More firms facing fines for automatic enrolment non-compliance, says Pensions Regulator

Out-Law News | 30 Jan 2015 | 11:20 am | 2 min. read

The number of fixed penalty fines issued to UK employers for breaches of new workplace pension rules increased dramatically in the last three months of last year, in line with the increasing number of firms becoming subject to the new regime.

According to its latest automatic enrolment compliance report (8-page / 89KB PDF), the Pensions Regulator issued 166 fines of £400 between October and December 2014, compared to just three between July and September. It also issued 1,139 compliance notices over the same period, instructing employers to remedy a breach or risk a fine or further action; compared to 163 over the previous three months.

The Pensions Regulator's automatic enrolment director, Charles Counsell, said that he expected more fines to follow over the next few months as more small employers reached their deadline for notifying the regulator that they had put the new rules in place. A significant number of notices sent out towards the end of 2014 were to employers that had missed this deadline, which comes five months after the 'staging date' when the rules come into force for that employer, he said.

"My message to all employers is that failing to declare within five months of your staging date means you risk being fined, which is why we recommend you start your automatic enrolment planning and preparation 12 months before staging," he said.

"With the mass market roll-out of automatic enrolment to large numbers of small businesses in the coming months, we expect to see an increase in how often we need to use our powers. The vast majority of employers complete their duties on or ahead of time, but we are seeing a small minority that require the additional nudge of a notice from the Pensions Regulator," he said.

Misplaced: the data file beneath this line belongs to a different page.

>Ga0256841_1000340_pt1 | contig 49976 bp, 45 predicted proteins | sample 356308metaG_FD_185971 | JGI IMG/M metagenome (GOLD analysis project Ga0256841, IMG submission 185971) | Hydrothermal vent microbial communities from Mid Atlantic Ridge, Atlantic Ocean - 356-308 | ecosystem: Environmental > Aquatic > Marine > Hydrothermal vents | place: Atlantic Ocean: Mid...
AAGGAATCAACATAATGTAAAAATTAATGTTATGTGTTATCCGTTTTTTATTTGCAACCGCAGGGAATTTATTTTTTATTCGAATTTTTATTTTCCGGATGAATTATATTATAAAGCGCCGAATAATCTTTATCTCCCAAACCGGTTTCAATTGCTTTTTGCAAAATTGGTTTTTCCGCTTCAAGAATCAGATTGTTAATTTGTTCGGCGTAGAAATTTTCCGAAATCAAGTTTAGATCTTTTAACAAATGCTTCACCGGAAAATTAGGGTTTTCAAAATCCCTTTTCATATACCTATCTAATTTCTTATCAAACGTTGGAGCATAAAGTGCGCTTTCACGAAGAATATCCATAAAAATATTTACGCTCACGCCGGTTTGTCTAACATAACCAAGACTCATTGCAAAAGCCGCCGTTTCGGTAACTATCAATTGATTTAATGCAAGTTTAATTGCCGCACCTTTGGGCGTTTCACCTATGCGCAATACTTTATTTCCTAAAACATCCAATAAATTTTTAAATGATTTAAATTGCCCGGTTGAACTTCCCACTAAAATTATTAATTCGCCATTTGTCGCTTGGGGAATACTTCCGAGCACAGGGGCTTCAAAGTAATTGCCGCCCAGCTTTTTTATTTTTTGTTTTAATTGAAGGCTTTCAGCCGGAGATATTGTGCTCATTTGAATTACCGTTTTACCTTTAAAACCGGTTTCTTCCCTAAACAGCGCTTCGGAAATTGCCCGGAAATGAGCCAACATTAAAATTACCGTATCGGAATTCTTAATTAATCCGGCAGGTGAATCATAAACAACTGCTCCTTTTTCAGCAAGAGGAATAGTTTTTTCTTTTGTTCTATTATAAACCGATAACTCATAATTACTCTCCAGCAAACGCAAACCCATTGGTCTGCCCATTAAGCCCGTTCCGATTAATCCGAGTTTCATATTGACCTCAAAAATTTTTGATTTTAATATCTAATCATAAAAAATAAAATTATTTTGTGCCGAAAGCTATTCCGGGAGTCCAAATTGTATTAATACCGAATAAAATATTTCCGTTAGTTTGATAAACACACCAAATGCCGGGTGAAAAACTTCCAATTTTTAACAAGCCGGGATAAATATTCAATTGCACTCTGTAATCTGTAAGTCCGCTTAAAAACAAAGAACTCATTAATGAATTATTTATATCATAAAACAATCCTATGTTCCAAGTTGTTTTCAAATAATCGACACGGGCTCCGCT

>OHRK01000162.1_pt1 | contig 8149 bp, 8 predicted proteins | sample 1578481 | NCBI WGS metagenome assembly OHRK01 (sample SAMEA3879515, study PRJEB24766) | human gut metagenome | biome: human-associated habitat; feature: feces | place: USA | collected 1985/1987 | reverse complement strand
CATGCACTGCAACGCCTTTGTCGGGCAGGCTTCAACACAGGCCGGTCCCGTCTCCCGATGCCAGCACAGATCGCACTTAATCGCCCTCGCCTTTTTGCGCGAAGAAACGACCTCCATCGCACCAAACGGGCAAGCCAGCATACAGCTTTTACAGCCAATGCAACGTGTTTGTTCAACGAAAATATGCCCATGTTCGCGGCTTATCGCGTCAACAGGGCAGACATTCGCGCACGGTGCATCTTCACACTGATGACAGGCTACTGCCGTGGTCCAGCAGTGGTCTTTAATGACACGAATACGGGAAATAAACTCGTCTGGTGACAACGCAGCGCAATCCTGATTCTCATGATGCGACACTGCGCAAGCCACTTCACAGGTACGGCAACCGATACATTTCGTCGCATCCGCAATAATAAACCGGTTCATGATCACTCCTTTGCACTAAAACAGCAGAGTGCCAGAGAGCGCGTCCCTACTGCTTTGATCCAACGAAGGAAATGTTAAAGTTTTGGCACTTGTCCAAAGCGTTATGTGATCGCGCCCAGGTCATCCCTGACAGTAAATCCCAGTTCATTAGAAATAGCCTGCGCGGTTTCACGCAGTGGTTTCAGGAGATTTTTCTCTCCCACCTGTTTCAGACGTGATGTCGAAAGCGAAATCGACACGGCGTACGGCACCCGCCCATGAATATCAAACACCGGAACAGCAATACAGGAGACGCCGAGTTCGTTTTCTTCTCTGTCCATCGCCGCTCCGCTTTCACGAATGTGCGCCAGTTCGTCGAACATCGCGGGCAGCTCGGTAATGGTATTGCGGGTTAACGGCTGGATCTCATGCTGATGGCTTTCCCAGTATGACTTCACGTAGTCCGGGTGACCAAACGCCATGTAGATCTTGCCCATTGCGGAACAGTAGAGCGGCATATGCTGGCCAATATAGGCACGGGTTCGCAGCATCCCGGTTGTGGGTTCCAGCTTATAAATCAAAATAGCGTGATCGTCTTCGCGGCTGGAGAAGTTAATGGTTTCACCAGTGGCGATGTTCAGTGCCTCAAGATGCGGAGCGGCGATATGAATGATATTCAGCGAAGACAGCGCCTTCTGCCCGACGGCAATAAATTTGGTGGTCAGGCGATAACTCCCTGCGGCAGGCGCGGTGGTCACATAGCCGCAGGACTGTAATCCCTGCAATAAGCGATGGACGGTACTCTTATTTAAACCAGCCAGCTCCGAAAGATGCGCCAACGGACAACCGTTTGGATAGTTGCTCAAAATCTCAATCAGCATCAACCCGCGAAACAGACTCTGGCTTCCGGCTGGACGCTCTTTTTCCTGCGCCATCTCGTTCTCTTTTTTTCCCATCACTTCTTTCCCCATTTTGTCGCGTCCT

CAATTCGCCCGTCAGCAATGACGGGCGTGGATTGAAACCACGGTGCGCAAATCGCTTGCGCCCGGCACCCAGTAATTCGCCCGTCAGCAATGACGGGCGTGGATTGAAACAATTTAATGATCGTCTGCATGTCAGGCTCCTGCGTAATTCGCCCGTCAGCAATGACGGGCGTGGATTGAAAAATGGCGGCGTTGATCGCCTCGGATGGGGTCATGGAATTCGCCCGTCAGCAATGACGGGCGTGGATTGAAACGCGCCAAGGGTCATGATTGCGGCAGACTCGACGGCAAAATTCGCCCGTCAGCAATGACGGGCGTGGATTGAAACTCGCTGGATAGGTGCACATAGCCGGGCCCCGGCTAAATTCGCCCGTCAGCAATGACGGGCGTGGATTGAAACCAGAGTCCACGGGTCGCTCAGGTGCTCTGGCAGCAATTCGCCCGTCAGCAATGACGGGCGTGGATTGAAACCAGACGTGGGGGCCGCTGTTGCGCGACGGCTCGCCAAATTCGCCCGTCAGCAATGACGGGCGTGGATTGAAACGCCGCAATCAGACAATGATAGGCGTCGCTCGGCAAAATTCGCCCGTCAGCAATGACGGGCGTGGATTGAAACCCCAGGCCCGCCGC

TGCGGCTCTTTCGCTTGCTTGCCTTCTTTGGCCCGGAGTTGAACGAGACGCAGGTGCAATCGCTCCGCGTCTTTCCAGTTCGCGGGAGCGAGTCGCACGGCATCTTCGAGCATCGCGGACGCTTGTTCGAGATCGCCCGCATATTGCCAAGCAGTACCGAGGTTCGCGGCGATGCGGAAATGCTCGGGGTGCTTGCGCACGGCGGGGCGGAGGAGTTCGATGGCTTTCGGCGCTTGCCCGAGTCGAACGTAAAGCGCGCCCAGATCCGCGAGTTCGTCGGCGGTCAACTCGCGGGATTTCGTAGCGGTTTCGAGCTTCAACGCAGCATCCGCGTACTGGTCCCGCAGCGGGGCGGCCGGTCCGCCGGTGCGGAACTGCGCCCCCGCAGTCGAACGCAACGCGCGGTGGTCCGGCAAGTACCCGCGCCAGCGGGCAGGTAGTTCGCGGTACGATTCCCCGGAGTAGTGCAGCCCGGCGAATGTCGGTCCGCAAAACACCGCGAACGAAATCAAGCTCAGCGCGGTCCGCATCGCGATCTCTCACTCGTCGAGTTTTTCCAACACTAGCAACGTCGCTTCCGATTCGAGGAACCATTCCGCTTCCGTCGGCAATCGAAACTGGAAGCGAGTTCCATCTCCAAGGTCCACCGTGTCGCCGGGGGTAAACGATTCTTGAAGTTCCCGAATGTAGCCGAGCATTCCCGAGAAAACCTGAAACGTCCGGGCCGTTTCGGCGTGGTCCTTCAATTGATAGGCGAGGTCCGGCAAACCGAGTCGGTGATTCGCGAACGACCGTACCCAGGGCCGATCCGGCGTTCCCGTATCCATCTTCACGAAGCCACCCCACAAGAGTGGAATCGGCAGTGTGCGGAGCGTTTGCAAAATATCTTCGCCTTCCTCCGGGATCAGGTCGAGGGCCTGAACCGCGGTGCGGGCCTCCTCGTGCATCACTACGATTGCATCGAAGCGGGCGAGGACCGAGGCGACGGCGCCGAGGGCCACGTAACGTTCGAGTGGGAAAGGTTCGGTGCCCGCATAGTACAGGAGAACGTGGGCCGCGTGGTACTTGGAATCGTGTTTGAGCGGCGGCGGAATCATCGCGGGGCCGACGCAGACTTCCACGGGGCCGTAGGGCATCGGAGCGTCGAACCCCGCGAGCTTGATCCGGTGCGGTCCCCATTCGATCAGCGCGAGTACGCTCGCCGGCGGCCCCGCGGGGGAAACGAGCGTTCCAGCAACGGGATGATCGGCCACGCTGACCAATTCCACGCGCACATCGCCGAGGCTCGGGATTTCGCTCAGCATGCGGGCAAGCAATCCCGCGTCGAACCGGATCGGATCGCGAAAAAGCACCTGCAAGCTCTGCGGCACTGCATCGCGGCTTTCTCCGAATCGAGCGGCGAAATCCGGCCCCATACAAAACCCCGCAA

The Pensions Regulator recommends that employers begin gathering the information that they need to complete the 'declaration of compliance' well in advance of their deadline. It has also conducted research showing that most of the employers that have completed the process to date regretted not allowing more time.

The regulator said, however, that the vast majority of employers had complied with their reporting requirements. Approximately 30,000 medium-sized firms with staging dates between April and July had reached their compliance deadline by the beginning of December, it said.

Automatic enrolment began for the largest employers in October 2012, and will ultimately result in up to 10 million people saving more towards their retirement or saving for the first time. Under the programme, more than 1.3 million employers will have to automatically enrol workers into a pension scheme which meets certain minimum requirements, and will be legally obliged to make contributions towards the pensions of workers that do not opt out of the scheme once enrolled.

Pensions expert Tom Barton of Pinsent Masons, the law firm behind, said that increased scrutiny by the regulator could also uncover other poor practices by firms, such as issues with salary sacrifice or unilateral changes to contribution rates.

"These are employment contract issues which employers need to get right in order to avoid claims and challenges by the workforce and even from HMRC," he said.

"Strict compliance with auto-enrolment is difficult for employers, especially those who are new to pensions. Particularly where employers employ workers other than on regular hours and on a monthly payroll, there are any number of pitfalls. It takes time, cost and third party support to get things off the ground in compliant fashion. Clearly the regulator has found examples of non-compliance which it considers a threat to policy objectives," he said.